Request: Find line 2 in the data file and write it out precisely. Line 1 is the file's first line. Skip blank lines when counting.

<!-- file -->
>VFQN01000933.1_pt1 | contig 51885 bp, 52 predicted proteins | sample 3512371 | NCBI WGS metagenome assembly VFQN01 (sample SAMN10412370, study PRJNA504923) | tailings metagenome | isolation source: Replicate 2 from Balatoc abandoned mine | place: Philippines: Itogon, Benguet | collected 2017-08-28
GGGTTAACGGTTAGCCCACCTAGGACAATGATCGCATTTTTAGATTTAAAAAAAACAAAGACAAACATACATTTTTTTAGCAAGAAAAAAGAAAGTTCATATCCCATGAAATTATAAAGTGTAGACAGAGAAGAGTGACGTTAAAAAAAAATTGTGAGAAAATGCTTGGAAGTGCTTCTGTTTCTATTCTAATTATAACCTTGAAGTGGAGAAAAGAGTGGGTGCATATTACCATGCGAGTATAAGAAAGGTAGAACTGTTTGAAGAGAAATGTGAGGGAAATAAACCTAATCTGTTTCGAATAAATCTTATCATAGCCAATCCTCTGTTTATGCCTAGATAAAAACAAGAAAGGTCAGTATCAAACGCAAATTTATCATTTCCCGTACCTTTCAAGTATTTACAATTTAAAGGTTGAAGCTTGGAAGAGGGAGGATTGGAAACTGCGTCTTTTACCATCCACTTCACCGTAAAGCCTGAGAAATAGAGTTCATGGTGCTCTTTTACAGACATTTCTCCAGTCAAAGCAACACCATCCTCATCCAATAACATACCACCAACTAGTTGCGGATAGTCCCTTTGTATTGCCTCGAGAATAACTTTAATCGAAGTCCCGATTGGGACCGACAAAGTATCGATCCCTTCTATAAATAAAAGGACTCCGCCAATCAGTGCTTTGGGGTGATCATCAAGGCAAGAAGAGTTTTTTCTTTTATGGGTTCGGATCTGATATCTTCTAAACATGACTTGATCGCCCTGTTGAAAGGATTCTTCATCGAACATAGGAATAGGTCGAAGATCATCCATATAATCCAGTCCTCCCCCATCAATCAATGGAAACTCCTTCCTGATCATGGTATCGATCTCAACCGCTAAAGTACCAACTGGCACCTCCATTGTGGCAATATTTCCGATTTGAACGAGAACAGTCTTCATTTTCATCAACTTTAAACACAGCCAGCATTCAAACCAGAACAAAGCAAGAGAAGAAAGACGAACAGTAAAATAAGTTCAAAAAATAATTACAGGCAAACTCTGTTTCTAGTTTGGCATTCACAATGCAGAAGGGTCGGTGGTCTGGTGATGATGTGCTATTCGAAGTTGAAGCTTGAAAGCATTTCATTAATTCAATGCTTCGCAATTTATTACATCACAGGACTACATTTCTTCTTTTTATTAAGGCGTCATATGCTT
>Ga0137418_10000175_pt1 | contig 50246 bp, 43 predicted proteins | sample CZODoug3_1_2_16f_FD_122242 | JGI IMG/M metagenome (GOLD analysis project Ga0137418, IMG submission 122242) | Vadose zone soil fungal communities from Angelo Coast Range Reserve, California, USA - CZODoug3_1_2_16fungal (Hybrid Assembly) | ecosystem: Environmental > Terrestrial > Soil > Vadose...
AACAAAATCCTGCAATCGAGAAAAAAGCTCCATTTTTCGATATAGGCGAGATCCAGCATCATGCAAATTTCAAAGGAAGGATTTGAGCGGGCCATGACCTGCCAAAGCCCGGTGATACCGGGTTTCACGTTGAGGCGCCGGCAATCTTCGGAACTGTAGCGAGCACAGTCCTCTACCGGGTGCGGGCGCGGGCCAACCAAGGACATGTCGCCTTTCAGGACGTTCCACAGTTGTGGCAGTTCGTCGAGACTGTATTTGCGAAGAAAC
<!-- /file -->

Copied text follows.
GGGTTAACGGTTAGCCCACCTAGGACAATGATCGCATTTTTAGATTTAAAAAAAACAAAGACAAACATACATTTTTTTAGCAAGAAAAAAGAAAGTTCATATCCCATGAAATTATAAAGTGTAGACAGAGAAGAGTGACGTTAAAAAAAAATTGTGAGAAAATGCTTGGAAGTGCTTCTGTTTCTATTCTAATTATAACCTTGAAGTGGAGAAAAGAGTGGGTGCATATTACCATGCGAGTATAAGAAAGGTAGAACTGTTTGAAGAGAAATGTGAGGGAAATAAACCTAATCTGTTTCGAATAAATCTTATCATAGCCAATCCTCTGTTTATGCCTAGATAAAAACAAGAAAGGTCAGTATCAAACGCAAATTTATCATTTCCCGTACCTTTCAAGTATTTACAATTTAAAGGTTGAAGCTTGGAAGAGGGAGGATTGGAAACTGCGTCTTTTACCATCCACTTCACCGTAAAGCCTGAGAAATAGAGTTCATGGTGCTCTTTTACAGACATTTCTCCAGTCAAAGCAACACCATCCTCATCCAATAACATACCACCAACTAGTTGCGGATAGTCCCTTTGTATTGCCTCGAGAATAACTTTAATCGAAGTCCCGATTGGGACCGACAAAGTATCGATCCCTTCTATAAATAAAAGGACTCCGCCAATCAGTGCTTTGGGGTGATCATCAAGGCAAGAAGAGTTTTTTCTTTTATGGGTTCGGATCTGATATCTTCTAAACATGACTTGATCGCCCTGTTGAAAGGATTCTTCATCGAACATAGGAATAGGTCGAAGATCATCCATATAATCCAGTCCTCCCCCATCAATCAATGGAAACTCCTTCCTGATCATGGTATCGATCTCAACCGCTAAAGTACCAACTGGCACCTCCATTGTGGCAATATTTCCGATTTGAACGAGAACAGTCTTCATTTTCATCAACTTTAAACACAGCCAGCATTCAAACCAGAACAAAGCAAGAGAAGAAAGACGAACAGTAAAATAAGTTCAAAAAATAATTACAGGCAAACTCTGTTTCTAGTTTGGCATTCACAATGCAGAAGGGTCGGTGGTCTGGTGATGATGTGCTATTCGAAGTTGAAGCTTGAAAGCATTTCATTAATTCAATGCTTCGCAATTTATTACATCACAGGACTACATTTCTTCTTTTTATTAAGGCGTCATATGCTT